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Encyclopedia > Bentley Layton

Bentley Layton (born c. 1947), is a Harvard-educated scholar who has been central to the late 20th-century Rediscovery of Gnosticism, which was the title of the international conference he hosted at Yale in 1980 and the volume that came of it. His career has been spent at Yale, where his interests lie in the History of Christianity from its origins until the rise of Islam, Gnostic studies and Coptic. Harvard University is a private university in Cambridge, Massachusetts, USA, and a member of the Ivy League. ... Gnosticism is a blanket term for various mystical initiatory religions, sects and knowledge schools, which were most prominent in the first few centuries AD. It is also applied to modern revivals of these groups and, sometimes, by analogy to all religious movements based on secret knowledge gnosis, thus can lead... Yale University is a private university in New Haven, Connecticut. ... This article outlines the history of Christianity and provides links to relevant topics. ... The Coptic language is the last phase of the Egyptian languages, and is the direct descendant of the ancient Egyptian language written in the hieroglyphic, hieratic, and demotic scripts. ...

With a summa cum laude thesis on the Nag Hammadi Gnostic Coptic "Treatise on Resurrection", which he presented in a critical edition in 1978, he has moved on to present critical editions of other texts: The Hypostasis of the Archons, Or, The Reality of the Rulers... , serialized in Harvard Theological Review 67 (1974) 351—425 and 69 (1976) 1—71, and others. His most accessible book is The Gnostic Scriptures: A New Translation with Annotations (Garden City: Doubleday & Co., 1987), which presents some of the enigmatic literature of gnostic Christianity for nonspecialists. He sets his selection of gnostic scripture, the writings of Valentinus and his followers, and related writings that display gnostic tendencies within the broader context of Early Christianity and Hellenistic Judaism, with generous introductions and plentiful annotations. The Nag Hammadi library is a collection of early Christian Gnostic texts discovered in the town of Nag Hammadi in 1945. ... Valentinius, more usually called Valentinus (c. ... The Early Christians is a term used to refer to the early followers of Jesus of Nazareth, before the emergence of established Christian orthodoxy. ...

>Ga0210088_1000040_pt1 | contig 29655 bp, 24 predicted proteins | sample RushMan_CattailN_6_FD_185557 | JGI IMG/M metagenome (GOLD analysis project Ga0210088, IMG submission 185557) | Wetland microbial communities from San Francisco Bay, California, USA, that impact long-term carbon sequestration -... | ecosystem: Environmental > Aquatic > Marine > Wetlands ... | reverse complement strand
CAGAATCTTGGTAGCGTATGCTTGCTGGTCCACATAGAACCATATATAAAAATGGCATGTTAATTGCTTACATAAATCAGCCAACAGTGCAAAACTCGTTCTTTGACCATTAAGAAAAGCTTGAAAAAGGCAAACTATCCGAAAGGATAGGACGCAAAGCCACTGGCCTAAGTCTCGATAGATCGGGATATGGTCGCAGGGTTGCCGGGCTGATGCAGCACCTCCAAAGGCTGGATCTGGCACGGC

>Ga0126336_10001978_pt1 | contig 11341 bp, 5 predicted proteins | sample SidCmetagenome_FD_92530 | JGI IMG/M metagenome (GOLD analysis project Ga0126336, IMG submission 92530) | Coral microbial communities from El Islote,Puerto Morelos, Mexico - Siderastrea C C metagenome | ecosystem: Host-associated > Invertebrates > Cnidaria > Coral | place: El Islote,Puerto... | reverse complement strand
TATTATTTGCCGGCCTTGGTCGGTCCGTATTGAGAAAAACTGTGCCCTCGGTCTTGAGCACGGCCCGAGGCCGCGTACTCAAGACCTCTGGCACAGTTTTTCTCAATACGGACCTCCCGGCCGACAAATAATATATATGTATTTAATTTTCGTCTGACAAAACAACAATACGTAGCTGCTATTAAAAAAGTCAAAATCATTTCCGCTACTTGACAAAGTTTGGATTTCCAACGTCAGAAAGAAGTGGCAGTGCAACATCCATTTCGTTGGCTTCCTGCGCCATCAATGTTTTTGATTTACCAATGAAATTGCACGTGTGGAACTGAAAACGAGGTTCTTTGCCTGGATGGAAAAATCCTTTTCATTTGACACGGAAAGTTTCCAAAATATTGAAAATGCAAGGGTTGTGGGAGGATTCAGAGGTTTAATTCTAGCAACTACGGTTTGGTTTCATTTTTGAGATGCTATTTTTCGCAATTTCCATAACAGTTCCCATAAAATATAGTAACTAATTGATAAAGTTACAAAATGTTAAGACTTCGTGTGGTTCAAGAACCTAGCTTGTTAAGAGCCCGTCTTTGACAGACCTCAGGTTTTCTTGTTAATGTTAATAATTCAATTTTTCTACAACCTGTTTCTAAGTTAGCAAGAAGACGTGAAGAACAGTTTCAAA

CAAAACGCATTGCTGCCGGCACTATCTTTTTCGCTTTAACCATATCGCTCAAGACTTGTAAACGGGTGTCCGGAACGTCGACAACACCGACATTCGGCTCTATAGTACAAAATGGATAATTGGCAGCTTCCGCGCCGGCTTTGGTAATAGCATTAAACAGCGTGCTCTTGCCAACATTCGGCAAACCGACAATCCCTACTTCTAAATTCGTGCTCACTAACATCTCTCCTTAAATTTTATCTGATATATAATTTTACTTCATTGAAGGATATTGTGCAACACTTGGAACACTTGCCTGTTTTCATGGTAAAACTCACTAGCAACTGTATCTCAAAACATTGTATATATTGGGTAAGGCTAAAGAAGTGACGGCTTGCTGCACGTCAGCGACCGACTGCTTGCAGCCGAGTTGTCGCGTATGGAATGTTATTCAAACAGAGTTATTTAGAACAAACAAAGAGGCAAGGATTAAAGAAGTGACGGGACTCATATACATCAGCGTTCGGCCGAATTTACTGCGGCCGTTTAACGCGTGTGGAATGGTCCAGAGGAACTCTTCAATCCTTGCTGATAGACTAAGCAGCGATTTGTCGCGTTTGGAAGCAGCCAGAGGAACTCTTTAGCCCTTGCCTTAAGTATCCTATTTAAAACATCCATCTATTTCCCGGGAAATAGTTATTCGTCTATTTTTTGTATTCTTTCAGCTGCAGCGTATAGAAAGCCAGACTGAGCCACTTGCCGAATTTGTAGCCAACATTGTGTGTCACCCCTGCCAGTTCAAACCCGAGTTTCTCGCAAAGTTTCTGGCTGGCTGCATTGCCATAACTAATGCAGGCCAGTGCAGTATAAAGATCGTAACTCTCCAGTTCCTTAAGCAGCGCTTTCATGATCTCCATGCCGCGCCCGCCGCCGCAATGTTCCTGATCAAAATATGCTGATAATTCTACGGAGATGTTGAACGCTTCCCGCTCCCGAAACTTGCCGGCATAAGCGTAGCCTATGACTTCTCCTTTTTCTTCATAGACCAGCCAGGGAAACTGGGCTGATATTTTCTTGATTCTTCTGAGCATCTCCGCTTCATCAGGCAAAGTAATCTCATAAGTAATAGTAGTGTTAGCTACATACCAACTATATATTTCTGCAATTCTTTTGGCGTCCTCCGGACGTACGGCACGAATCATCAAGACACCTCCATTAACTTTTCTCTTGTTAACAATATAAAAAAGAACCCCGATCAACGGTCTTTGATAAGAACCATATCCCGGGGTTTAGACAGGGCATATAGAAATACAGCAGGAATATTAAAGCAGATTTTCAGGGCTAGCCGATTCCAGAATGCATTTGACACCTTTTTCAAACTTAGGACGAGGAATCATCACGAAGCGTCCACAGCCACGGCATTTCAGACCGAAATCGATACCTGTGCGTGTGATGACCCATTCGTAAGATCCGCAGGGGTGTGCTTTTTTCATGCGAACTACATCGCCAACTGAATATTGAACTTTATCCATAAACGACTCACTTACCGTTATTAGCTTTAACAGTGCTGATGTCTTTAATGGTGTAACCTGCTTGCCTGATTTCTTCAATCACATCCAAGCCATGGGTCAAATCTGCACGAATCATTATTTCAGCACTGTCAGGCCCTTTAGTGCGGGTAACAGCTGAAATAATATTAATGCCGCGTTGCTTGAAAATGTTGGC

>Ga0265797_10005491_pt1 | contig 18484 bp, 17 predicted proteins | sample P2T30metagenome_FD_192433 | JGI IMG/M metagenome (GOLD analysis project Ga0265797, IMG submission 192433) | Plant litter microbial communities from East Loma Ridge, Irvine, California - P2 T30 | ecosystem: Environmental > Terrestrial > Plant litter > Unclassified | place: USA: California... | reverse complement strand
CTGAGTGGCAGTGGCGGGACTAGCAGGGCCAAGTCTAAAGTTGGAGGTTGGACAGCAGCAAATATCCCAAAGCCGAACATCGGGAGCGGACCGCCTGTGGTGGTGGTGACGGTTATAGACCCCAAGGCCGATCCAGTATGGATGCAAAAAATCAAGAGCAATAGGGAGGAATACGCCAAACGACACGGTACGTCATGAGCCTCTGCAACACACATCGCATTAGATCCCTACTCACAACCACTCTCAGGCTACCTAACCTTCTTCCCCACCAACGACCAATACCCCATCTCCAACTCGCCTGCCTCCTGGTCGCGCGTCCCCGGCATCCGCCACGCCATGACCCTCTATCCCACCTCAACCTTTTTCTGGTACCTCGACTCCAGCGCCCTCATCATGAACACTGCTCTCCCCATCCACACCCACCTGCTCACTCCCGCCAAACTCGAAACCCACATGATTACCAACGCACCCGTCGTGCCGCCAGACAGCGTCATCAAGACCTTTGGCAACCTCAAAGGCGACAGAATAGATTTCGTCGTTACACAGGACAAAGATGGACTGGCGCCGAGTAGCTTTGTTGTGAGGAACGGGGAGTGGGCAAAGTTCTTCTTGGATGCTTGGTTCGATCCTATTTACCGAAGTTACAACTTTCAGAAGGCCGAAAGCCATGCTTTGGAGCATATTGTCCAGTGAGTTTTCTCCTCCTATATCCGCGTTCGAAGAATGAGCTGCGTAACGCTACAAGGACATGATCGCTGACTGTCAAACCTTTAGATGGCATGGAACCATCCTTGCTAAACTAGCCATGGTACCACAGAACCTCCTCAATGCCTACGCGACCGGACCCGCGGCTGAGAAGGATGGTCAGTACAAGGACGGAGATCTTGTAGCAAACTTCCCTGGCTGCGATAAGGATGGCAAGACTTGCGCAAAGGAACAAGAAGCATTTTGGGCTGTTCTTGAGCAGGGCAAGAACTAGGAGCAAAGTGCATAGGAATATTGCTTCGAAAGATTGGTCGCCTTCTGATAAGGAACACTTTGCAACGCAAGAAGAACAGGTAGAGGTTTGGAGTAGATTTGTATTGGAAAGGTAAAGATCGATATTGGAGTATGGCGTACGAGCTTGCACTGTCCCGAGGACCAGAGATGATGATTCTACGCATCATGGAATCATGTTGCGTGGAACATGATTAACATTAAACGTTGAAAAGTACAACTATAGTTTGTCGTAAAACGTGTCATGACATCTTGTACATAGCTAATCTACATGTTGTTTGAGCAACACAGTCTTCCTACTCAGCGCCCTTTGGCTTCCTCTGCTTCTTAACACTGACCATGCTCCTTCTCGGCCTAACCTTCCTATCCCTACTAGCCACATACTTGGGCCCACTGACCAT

For specialists, Layton's Coptic grammar is a standard text. He catalogued all the Coptic manuscripts in the British Library. He is a board member on the Harvard Theological Review and the Journal of Coptic Studies. British Library Ossulston St entrance, with distinctive red logo. ...

External links

  • Yale University: Bentley Layron curriculum vitae

  Results from FactBites:
Amazon.com: The Gnostic Scriptures: A New Translation with Annotations and Introductions by (The Anchor Bible ... (0 words)
Layton renders some of the enigmatic literature of gnostic Christianity a bit less baffling, primarily for nonspecialists.
No other translations are within light-years of Layton’s in eloquence, pathos, and accuracy, while no other commentaries match his as an introduction to this perpetually relevant religious stance.
Bentley's "Gnostic Scriptures", while it may not be as complete as the Nag Hammadi Library, is for me the more useful volume.
  More results at FactBites »



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